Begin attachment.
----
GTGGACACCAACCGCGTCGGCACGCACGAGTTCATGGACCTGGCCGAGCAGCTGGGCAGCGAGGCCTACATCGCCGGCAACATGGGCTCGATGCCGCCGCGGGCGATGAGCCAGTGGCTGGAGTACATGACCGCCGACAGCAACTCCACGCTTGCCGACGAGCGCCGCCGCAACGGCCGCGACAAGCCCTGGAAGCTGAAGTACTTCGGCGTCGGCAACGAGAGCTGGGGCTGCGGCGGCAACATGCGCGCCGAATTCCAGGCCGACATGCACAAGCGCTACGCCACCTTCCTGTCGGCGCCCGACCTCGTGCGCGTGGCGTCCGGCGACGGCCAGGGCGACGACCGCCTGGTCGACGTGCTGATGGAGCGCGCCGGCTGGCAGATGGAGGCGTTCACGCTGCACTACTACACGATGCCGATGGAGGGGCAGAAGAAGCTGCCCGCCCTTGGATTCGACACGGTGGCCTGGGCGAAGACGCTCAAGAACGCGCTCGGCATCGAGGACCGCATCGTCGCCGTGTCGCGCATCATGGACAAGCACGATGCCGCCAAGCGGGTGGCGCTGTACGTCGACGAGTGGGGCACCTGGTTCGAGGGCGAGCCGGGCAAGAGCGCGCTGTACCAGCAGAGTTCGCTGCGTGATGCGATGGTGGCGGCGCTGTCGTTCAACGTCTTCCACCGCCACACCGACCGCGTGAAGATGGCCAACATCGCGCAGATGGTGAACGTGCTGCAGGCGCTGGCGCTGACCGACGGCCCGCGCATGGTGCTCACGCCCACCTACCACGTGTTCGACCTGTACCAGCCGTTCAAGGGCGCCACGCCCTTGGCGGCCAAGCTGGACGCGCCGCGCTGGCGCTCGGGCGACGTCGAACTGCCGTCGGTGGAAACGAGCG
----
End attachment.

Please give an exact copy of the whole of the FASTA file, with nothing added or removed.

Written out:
GTGGACACCAACCGCGTCGGCACGCACGAGTTCATGGACCTGGCCGAGCAGCTGGGCAGCGAGGCCTACATCGCCGGCAACATGGGCTCGATGCCGCCGCGGGCGATGAGCCAGTGGCTGGAGTACATGACCGCCGACAGCAACTCCACGCTTGCCGACGAGCGCCGCCGCAACGGCCGCGACAAGCCCTGGAAGCTGAAGTACTTCGGCGTCGGCAACGAGAGCTGGGGCTGCGGCGGCAACATGCGCGCCGAATTCCAGGCCGACATGCACAAGCGCTACGCCACCTTCCTGTCGGCGCCCGACCTCGTGCGCGTGGCGTCCGGCGACGGCCAGGGCGACGACCGCCTGGTCGACGTGCTGATGGAGCGCGCCGGCTGGCAGATGGAGGCGTTCACGCTGCACTACTACACGATGCCGATGGAGGGGCAGAAGAAGCTGCCCGCCCTTGGATTCGACACGGTGGCCTGGGCGAAGACGCTCAAGAACGCGCTCGGCATCGAGGACCGCATCGTCGCCGTGTCGCGCATCATGGACAAGCACGATGCCGCCAAGCGGGTGGCGCTGTACGTCGACGAGTGGGGCACCTGGTTCGAGGGCGAGCCGGGCAAGAGCGCGCTGTACCAGCAGAGTTCGCTGCGTGATGCGATGGTGGCGGCGCTGTCGTTCAACGTCTTCCACCGCCACACCGACCGCGTGAAGATGGCCAACATCGCGCAGATGGTGAACGTGCTGCAGGCGCTGGCGCTGACCGACGGCCCGCGCATGGTGCTCACGCCCACCTACCACGTGTTCGACCTGTACCAGCCGTTCAAGGGCGCCACGCCCTTGGCGGCCAAGCTGGACGCGCCGCGCTGGCGCTCGGGCGACGTCGAACTGCCGTCGGTGGAAACGAGCG